In what is possibly one of the most seminal moments in the development of Internet TV, the BBC last night closed down a leading broadcast channel and moved it, lock, stock and two smoking barrels, online.
In doing so, it has recognised that the internet is a diverse and fragmented universe: there are the original programmes, available now as the ubiquitous 'box sets' on BBC iPlayer, there is a dedicated channel of shorts on YouTube (seemingly without any ads), and rolling coverage on Facebook and Twitter.
This is all meant to save £30m a year, which somewhat confounds me.
BBC3 only broadcast for a few hours a day from 7pm anyway, which meant that all of the fixed infrastructure of broadcasting terrestrially and by satellite was largely both a sunk cost and wasteful. So, these costs are reduced, but probably only marginally. For an independent channel I reckon these would amount to £1m a year, largely in satellite time, so let's say that the profligative BBC managed to spend £5m. Then the BBC do love their management structure, so I'm sure that there has been some saving there, although I bet there are new roles such as BBC3 Head of Snapchat to cover. Finally, there's the overhead of runnng a channel - buildings, offices, tea, biscuits, etc.. It's hard to see how removing a channel can reduce the massive sunk overhead of the Corporation's vast investment in real estate in places like central London and Salford.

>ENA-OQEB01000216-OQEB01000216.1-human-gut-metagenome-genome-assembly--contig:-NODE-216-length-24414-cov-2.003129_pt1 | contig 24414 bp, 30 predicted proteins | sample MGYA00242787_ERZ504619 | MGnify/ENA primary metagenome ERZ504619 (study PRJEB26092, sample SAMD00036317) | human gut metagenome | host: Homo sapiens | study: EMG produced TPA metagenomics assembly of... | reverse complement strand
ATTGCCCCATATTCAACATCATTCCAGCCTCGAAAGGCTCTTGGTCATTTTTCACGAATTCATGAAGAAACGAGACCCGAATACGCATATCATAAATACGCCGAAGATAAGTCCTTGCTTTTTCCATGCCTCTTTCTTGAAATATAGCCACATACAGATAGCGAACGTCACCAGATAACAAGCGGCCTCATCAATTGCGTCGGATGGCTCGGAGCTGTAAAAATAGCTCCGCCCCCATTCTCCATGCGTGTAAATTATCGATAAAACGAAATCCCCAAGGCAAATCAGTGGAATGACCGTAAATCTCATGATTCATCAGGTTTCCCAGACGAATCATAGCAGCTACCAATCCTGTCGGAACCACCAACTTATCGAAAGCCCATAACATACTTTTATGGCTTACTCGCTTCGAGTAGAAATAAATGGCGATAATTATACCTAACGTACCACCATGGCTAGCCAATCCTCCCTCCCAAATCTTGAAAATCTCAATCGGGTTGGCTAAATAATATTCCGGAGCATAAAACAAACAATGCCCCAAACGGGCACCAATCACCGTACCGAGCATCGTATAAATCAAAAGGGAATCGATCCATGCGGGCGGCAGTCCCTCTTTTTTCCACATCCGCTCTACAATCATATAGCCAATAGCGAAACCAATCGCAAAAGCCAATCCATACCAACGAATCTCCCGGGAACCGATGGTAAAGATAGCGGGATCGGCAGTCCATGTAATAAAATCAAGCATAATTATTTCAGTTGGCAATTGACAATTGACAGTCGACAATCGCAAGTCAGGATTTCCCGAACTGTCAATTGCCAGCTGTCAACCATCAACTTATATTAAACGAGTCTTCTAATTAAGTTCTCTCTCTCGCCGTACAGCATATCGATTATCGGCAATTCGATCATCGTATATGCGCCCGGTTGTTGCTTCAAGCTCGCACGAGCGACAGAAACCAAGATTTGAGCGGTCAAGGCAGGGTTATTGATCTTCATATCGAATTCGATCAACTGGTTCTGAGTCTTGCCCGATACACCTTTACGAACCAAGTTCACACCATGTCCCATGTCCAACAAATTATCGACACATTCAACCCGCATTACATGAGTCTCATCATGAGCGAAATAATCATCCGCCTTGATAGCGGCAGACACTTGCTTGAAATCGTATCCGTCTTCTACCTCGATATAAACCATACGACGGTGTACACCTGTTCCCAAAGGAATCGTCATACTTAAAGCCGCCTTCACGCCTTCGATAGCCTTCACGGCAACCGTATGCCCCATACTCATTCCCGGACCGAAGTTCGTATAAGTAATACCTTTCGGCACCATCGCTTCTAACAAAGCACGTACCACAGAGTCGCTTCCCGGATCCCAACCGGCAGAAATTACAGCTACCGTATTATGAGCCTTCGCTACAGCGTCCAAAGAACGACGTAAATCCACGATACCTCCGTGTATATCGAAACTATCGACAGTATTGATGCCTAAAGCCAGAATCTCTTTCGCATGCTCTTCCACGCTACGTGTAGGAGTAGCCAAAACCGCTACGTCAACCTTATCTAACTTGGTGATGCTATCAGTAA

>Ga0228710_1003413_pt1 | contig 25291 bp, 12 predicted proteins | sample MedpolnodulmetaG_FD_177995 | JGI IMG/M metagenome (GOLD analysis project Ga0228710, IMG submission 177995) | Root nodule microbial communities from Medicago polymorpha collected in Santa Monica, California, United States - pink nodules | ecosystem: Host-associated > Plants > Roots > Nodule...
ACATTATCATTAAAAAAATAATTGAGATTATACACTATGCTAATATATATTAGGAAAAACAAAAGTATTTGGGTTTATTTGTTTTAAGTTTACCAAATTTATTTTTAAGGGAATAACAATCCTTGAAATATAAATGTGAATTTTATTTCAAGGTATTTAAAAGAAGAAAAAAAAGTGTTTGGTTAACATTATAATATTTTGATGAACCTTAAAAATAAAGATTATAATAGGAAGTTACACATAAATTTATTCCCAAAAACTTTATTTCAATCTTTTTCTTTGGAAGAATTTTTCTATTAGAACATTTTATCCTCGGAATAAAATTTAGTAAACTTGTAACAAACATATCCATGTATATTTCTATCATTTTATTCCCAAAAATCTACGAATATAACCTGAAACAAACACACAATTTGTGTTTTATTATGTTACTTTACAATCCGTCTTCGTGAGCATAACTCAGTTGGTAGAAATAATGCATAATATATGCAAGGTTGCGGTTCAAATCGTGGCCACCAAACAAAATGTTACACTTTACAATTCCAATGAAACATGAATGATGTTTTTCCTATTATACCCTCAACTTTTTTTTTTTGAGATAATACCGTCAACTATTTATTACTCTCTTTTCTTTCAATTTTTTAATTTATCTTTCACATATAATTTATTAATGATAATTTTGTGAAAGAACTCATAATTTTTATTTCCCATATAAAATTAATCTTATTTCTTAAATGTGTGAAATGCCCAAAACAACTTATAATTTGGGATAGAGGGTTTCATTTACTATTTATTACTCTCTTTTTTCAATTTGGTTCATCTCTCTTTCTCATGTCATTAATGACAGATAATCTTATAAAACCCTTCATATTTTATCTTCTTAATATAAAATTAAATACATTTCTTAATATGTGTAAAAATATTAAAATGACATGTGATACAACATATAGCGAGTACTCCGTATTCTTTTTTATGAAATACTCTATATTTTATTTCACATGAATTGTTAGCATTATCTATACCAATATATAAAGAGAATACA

So, the rest of the 'savings' must be coming from programming (or rather being transferred to programming elsewhere if the BBC spin is to be believed).
But, wait a minute, there are new costs, many of which are variable and go up with viewing figures. There's versioning all of that content for the different online media, there's managing each online 'channel' (oh, the irony of that term), and then there's the cost of distribution. Remember, every minute of video watched online via the iPlayer costs the BBC (whereas every minute watched on Facebook, YouTube etc is free, but will inevitably come with ads which enables those organisations to claw back their costs and then avoid tax on their profits).
The relationship between the BBC and Big American Internet is now a particularly uncomfortable one to behold. Of course, this is where their 'youff', genY audience is, but seeing even more of our media - if not our culture - being sucked into the vorex of these dodgy, unaccountable organisations leaves a very sour taste in my mouth.
The BBC is one of the few organisations in the UK, if not globally, which has both the funding and wherewithall to offer viable alternatives to the American juggernauts that are sweeping up the lives of the next generation without anyone noticing or particulalry caring (our tax authorities certainly don't seem to care). The iPlayer is an example of how it has achieved this, but it needs to do more to promote UK based online initiatives: at least France has Daily Motion.
Perhaps a better approach might have been to tax the likes of Amazon, Google, Facebook and Google properly and used this revenue to maintain services like BBC3, not give them another chunk of the family silver.